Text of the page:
How to Build Sales and Profits by Leveraging Your Big Data

If you’re reading almost any major business journal today you’re being exposed to the concept of big data. So I thought it might be helpful to understand what big data is, how to use it, and what it means to the future of business growth.  Over the last several weeks several clients have asked me to help them determine what big data means to their high growth business.  Big Data is not a new idea but today’s technologies make it possible for you to connect the dots faster to identify opportunities for future growth in your business.

There is a down side to the new social technologies when it comes to analyzing key trends for your business.  You have to make a continuing commitment to increasing your information analysis skills. You must also take into account new factors impacting the volume of data being created about your company and your marketplace.

There are three metrics that drive Big Data. They are volume, velocity, and variety.  These key factors have grown exponentially over the past several years. These factors can create a sense of overwhelm for even the most seasoned CEO or marketing leader, if they don’t know how to use it.

I thought it might be helpful to give you a framework I use with clients to analyze what’s happening in their markets. I used it doing competitive intelligence work in the past. My four step process helps you deal with the demands for better analysis that these new market conditions require.

Step 1 – Look at information for clues and trends. It’s interesting that most successful products come from trends that are seen by everyone.  The best products come from observing the same information and coming to different conclusions. You must also try to get your information and insights from a wide range of sources. But how do you do this? It’s counterintuitive but looking at the smaller clues and trends can help provide you insights that can give your business an edge.

Step 2 – Organize the information.  It’s easy to become overwhelmed by the sheer volume of information available.  You must structure and organize the information so you and others can make sense of it.  Be creative with how you represent the information to your team. You might organize the information into stories, case studies, or metaphors.  You should look at both differences and similarities when dealing with this information.  What things keep appearing in the data? During this time, remain flexible with your organization and in structuring the information. Also, engage your different team members in this organizing process. Different stakeholders have different ways of seeing the same data. Engineers see the world differently than marketers and that’s a good thing. It’s your responsibility to help facilitate these discussions.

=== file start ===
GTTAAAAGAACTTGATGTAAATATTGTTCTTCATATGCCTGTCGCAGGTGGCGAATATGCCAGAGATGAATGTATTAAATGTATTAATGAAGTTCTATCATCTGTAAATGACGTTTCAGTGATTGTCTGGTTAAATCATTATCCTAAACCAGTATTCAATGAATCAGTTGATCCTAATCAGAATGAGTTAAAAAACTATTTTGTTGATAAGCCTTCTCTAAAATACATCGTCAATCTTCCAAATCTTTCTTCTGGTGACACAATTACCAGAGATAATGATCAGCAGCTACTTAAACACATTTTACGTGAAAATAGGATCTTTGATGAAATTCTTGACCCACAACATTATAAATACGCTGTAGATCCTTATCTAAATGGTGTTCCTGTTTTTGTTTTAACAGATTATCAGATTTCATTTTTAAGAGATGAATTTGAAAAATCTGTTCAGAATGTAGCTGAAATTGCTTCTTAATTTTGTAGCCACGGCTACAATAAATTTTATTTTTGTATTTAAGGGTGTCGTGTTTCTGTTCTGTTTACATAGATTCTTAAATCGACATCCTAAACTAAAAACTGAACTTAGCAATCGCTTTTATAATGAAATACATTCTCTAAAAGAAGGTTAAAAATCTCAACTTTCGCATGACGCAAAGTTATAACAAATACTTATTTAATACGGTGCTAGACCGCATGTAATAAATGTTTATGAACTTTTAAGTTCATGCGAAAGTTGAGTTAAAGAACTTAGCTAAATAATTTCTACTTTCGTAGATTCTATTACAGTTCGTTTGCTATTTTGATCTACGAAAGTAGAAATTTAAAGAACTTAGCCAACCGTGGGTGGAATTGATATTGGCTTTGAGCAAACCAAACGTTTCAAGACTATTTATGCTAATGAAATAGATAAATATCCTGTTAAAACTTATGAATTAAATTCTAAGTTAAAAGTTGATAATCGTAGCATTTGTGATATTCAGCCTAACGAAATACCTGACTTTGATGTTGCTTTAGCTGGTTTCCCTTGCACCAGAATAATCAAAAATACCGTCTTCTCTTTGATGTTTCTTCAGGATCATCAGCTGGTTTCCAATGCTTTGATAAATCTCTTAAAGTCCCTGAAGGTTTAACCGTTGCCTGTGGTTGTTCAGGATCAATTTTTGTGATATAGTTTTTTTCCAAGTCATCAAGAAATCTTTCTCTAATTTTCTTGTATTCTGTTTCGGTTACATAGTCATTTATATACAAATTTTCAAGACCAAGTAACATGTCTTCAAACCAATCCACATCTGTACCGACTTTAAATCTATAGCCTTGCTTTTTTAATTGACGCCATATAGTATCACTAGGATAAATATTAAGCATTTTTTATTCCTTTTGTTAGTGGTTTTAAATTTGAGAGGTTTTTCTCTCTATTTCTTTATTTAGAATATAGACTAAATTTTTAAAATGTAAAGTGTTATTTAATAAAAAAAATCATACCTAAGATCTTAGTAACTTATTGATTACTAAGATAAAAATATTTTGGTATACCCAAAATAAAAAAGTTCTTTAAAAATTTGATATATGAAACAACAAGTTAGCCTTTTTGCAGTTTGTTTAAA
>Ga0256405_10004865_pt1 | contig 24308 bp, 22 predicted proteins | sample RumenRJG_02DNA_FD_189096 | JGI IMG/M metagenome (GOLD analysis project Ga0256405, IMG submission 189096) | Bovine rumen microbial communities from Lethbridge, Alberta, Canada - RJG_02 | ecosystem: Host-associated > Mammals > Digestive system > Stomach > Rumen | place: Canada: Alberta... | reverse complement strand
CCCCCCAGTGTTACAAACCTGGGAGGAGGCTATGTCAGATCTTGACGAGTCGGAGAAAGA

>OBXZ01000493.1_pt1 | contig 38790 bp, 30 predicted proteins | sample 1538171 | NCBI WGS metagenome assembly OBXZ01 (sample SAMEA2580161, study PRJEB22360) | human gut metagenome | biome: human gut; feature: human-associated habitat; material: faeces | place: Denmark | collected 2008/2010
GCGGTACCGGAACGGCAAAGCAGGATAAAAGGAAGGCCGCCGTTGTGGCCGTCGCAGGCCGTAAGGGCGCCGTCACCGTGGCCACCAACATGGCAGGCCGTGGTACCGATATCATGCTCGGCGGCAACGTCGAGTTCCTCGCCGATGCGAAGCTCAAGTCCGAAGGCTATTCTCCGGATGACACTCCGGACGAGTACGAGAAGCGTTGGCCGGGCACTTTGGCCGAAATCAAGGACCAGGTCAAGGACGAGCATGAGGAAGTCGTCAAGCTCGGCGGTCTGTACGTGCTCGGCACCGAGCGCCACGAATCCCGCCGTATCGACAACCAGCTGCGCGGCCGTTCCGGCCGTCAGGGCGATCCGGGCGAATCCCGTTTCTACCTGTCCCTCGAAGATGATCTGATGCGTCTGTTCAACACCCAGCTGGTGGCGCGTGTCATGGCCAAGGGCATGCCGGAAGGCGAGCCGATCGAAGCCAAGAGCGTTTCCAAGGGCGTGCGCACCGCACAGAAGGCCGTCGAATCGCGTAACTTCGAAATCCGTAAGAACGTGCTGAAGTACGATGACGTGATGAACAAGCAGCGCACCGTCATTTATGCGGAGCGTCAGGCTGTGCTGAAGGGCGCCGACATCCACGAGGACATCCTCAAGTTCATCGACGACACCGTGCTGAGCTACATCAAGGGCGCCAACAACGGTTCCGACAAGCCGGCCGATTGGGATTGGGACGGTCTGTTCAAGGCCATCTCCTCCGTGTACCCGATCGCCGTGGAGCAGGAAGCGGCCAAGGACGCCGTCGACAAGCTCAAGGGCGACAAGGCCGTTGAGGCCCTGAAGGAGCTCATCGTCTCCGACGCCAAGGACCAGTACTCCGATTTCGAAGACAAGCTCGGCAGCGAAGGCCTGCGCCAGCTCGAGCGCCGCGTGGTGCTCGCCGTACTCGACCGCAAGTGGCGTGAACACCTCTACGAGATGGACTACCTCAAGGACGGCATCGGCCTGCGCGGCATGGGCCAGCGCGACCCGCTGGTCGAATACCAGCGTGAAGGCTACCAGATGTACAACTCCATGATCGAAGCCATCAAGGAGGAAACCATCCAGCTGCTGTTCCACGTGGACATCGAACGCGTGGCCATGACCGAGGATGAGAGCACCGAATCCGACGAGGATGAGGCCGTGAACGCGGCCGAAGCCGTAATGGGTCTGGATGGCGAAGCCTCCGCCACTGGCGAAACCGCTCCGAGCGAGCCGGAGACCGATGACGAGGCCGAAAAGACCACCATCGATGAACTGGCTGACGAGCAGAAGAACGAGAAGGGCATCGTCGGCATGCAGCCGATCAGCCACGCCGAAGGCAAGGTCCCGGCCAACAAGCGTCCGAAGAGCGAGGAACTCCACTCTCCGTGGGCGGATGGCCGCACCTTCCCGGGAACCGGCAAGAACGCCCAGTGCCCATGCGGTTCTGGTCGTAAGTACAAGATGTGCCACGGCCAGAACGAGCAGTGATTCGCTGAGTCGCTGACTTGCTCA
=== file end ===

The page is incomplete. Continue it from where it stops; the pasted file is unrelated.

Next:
Step 3 – Begin analyzing your information. Do you know what you are seeing? What stands out to you? How do these trends show up? What are the sources of your information? Are there similarities to what you’re seeing?  Are you using critical thinking to decide what is true or false among the collected information? Be careful that you don’t jump to a conclusion to early.  It’s easy during the first three steps to jump to conclusions.  Don’t!! Continue reviewing material but limit the time you spend during these early stages.  There will be an opportunity to come to a conclusion at the end of this process.

Step 4 – Come to a conclusion on what your information means to your business. Be prepared to make an initial decision on what you learn. At this point, you should decide what trends are supporting your conclusions. Once you come to your conclusion you should be prepared to share and defend your findings with others on the leadership team with a solid rationale for the conclusions you reached from the data.  You must be willing to share your process with others so they can be brought in to help you implement your programs faster.

I find successful leaders are very effective at communicating their vision for the future. You must become good at positioning your company based on what you’ve learned. You must become agile at seizing potential opportunities and discarding what won’t work quickly.  Next week, we’ll share with you how to use big data to connect with your market and create unique experiences for your best clients.  See you here next Wednesday.

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